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DEFENDING  THE  BRIDE

 

 
Archimedes 3

Print Free Pamphlet - - Brief Summary

Why  153  Fish  in  John  21:11  ?

Sections :

Introduction
Church Fathers : Sts. Jerome, Augustine, Gregory the Great, Cyril A.
No Reason ?
Why Church Fathers’ Answers Could Not Be John’s
Problems with Square Root of 3 Answer
Context Points to the Answer : An Explanation That Works
Archimedes : Context of Time and Place
Greeks and Wisdom
Fish
Calculating the Measure of the Fish
John’s Purpose
Why Church Fathers Did Not (could not?) Give John’s Idea
Conclusion

Greeks and Wisdom

The Greeks excelled in natural wisdom.  The even looked to mathematical wisdom as the key on how to live.

Wikipedia
“Greek mathematicians lived in cities spread over the entire Eastern Mediterranean, from Italy to North Africa, but were united by culture and language.…
One of the most important characteristics of the Pythagorean order was that it maintained that the pursuit of philosophical and mathematical studies was a moral basis for the conduct of life. Indeed, the words philosophy (love of wisdom) and mathematics (that which is learned) are said to have been coined by Pythagoras.”
Wikipedia Source
 

 

Most of the Greeks probably would not have memorized Archimedes method for calculating Pi, but they would have learned about it and how it used 153.  153 would have been as easily as recognizable to them as 3.14 is to us.   
   
Objection:

If John was wanting to allude to Archimedes work on Pi,  π, and since Pi, is so important would it not have been better for John to have used the number 314 rather than the number 153 fish?

Answer:

1. Archimedes Contribution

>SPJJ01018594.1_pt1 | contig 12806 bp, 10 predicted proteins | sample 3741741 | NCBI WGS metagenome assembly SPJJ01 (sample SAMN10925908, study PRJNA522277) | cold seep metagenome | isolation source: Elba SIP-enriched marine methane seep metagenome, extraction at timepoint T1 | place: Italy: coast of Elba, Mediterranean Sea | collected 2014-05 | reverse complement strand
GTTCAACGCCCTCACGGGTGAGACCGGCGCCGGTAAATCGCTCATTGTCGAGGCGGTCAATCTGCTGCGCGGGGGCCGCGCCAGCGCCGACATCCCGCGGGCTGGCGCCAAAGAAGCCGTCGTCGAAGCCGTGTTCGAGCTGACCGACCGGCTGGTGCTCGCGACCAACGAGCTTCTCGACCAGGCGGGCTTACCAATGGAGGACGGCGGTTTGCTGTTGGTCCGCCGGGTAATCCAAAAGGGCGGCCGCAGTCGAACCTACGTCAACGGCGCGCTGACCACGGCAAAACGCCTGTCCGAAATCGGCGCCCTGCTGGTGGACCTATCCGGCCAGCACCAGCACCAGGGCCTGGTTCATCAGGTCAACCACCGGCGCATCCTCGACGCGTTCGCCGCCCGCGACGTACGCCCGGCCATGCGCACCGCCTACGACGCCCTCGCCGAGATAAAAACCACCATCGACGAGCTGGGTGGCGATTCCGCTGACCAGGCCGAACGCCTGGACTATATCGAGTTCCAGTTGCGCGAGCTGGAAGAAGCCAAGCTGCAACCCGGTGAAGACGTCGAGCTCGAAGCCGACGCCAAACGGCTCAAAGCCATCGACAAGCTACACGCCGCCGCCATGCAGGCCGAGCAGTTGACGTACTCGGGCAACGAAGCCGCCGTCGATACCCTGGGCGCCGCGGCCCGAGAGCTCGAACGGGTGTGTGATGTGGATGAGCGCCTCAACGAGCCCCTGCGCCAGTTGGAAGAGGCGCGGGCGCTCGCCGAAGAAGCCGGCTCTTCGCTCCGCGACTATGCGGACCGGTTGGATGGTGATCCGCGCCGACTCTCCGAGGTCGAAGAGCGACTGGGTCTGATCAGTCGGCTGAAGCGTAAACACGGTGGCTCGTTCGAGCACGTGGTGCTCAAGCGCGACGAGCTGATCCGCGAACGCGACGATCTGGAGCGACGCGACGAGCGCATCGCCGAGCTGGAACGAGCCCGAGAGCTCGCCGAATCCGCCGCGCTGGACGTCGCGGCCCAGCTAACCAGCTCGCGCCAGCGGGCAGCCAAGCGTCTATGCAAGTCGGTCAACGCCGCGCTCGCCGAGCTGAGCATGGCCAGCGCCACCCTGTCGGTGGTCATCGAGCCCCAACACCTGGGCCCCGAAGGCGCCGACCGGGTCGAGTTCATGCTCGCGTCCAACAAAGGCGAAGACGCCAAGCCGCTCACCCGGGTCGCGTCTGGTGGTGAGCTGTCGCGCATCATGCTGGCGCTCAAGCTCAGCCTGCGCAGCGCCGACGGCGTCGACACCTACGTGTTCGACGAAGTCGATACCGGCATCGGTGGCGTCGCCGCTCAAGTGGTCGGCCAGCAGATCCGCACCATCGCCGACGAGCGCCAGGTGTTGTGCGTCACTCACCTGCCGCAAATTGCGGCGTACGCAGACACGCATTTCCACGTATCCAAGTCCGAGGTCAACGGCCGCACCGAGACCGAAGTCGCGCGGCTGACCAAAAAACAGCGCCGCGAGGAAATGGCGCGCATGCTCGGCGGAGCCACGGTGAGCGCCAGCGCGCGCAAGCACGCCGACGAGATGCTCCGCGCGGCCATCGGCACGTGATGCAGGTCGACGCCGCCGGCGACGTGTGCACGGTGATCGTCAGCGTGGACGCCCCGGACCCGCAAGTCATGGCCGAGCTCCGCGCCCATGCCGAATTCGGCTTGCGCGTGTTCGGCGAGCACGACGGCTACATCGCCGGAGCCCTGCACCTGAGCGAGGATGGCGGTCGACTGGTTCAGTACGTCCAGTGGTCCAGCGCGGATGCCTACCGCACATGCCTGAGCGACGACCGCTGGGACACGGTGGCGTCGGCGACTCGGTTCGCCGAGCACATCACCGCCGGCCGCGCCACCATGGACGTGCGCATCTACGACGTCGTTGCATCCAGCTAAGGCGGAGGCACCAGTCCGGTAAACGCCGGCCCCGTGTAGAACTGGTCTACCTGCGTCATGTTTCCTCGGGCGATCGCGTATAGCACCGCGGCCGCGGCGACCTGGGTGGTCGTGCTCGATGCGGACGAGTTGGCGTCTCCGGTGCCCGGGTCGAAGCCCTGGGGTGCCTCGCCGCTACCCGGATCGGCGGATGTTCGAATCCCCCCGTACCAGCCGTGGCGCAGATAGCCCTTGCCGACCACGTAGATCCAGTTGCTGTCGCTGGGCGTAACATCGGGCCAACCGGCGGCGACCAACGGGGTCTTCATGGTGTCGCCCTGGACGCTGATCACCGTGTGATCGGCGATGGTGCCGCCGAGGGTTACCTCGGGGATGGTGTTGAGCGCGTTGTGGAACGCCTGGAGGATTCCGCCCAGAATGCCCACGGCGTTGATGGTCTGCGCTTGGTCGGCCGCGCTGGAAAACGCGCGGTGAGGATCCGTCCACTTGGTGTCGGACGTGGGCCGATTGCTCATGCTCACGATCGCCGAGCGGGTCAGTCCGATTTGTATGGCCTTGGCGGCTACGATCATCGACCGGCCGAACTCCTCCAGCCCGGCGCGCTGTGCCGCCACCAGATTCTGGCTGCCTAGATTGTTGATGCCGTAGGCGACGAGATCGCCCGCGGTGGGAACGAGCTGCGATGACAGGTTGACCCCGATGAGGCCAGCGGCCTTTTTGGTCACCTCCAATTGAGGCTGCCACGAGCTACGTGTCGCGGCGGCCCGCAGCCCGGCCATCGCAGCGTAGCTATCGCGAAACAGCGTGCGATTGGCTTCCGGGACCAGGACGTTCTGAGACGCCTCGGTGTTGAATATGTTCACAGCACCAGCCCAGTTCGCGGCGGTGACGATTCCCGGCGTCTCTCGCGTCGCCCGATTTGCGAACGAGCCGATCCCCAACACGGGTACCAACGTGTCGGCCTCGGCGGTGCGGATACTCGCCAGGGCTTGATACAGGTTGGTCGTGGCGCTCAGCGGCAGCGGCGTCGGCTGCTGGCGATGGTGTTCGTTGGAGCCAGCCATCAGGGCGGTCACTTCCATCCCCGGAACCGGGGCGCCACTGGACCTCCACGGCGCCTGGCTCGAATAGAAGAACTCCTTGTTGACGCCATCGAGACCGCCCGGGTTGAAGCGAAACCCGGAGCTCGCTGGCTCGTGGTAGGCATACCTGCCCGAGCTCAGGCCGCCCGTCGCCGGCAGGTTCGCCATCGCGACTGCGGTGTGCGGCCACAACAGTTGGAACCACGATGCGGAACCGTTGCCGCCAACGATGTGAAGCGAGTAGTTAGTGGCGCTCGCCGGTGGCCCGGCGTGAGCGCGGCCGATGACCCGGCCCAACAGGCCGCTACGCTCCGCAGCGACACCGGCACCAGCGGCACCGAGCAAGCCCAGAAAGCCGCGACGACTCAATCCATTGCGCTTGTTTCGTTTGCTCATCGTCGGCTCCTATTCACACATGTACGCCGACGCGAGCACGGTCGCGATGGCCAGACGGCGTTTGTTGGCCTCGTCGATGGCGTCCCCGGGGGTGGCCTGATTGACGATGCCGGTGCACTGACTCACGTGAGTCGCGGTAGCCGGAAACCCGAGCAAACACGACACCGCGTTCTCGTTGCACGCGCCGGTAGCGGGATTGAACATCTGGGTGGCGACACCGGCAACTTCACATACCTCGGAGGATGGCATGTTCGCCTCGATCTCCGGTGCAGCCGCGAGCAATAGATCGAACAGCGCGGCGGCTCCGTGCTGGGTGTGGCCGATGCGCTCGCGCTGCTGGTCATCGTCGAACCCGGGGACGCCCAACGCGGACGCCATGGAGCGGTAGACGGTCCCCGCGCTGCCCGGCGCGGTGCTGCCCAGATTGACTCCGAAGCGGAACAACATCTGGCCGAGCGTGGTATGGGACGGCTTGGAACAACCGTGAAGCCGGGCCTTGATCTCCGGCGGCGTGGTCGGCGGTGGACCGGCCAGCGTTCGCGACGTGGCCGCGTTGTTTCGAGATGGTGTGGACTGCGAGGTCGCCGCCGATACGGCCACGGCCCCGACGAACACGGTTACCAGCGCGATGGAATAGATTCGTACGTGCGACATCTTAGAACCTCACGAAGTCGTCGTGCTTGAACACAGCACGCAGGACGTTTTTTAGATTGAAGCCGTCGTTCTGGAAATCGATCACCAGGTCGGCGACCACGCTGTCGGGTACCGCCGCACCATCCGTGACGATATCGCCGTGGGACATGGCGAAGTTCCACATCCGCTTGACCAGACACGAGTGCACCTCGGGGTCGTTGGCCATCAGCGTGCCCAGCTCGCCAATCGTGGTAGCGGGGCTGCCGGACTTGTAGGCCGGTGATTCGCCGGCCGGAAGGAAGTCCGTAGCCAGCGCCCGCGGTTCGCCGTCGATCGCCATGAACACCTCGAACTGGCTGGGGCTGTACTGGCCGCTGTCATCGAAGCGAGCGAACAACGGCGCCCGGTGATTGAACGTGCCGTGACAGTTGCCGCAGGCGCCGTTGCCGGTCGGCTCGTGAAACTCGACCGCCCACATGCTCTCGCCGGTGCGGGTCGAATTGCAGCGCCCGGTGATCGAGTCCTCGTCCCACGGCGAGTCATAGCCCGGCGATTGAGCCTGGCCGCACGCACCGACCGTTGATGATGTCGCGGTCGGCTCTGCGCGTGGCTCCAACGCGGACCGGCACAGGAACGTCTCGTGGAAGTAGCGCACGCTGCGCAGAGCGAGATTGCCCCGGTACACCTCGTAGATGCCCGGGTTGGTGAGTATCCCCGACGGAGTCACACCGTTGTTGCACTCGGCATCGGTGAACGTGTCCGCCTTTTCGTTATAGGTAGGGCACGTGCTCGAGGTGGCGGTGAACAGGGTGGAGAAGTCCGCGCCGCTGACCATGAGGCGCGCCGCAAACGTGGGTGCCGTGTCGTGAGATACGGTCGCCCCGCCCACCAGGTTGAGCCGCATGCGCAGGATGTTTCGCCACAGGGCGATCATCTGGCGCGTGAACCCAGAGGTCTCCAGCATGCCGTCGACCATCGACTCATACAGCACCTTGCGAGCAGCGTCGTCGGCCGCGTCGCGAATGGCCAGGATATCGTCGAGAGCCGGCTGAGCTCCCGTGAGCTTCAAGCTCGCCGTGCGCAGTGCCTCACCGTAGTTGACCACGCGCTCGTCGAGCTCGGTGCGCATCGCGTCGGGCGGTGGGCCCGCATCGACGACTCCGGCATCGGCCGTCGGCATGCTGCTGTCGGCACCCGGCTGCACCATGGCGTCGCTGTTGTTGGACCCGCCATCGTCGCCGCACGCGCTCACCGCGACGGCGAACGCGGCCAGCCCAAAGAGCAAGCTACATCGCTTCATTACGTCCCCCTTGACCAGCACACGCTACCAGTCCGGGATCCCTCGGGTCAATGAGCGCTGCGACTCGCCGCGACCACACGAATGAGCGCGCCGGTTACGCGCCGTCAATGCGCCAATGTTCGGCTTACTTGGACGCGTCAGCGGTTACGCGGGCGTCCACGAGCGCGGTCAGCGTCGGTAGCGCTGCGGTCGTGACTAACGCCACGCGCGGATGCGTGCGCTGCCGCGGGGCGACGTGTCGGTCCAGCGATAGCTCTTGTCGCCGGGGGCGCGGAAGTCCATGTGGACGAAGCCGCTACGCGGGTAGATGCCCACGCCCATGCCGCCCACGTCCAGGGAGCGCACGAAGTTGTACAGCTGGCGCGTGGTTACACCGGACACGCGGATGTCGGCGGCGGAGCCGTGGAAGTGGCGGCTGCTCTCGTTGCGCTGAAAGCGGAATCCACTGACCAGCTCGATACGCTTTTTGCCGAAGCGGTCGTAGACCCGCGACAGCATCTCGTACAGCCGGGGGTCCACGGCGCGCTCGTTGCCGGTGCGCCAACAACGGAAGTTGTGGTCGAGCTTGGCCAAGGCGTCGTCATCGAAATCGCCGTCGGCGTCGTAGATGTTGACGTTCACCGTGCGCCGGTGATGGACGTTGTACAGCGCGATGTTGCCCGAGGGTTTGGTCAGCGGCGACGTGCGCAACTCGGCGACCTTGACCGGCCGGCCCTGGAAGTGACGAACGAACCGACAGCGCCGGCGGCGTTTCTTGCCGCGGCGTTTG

2. No Decimal System Before AD 1100

1. Archimedes Contribution

The reasoning of this objection is based on a misunderstanding what Archimedes accomplished.  Civilizations had known about Pi for over a thousand years before Archimedes. 1 Kings 7:23 suggests that Pi is equal, appoxiamately, to 3.  One method of determining its value is to measure the circumference of a large circle and to divide it by the measurement of the diameter.  However, measurements are inherently inaccurate and subjective.  It is difficult to determine the accuracy of a measurement to three or more significant digits.  Besides, taking measurements is subjective. How does one prove one measurement is better than another without introducing a third measurement ?  Debating which measurement is better is subjective.

However, Archimedes new method did not involve taking any measurements.  It was pure mathematical calculations.  It was completely objective and easily verifiable. There was no subjective argument to dispute.  Therefore, the accuracy was easily verifiable.

So, it was not so much a particular value of Pi, but rather Archimedes’ method of calculating Pi that was truly remarkable.  And so John’s reference to 153 was his way of pointing to this ingenious method that Archimedes developed.

Archimedes computed upper and lower bounds of π by drawing a regular hexagon inside and outside of a circle, and successively doubling the number of sides until he reached a 96-sided regular polygon.  Using pure math he calculated the perimeters of these polygons in relation to the diameter.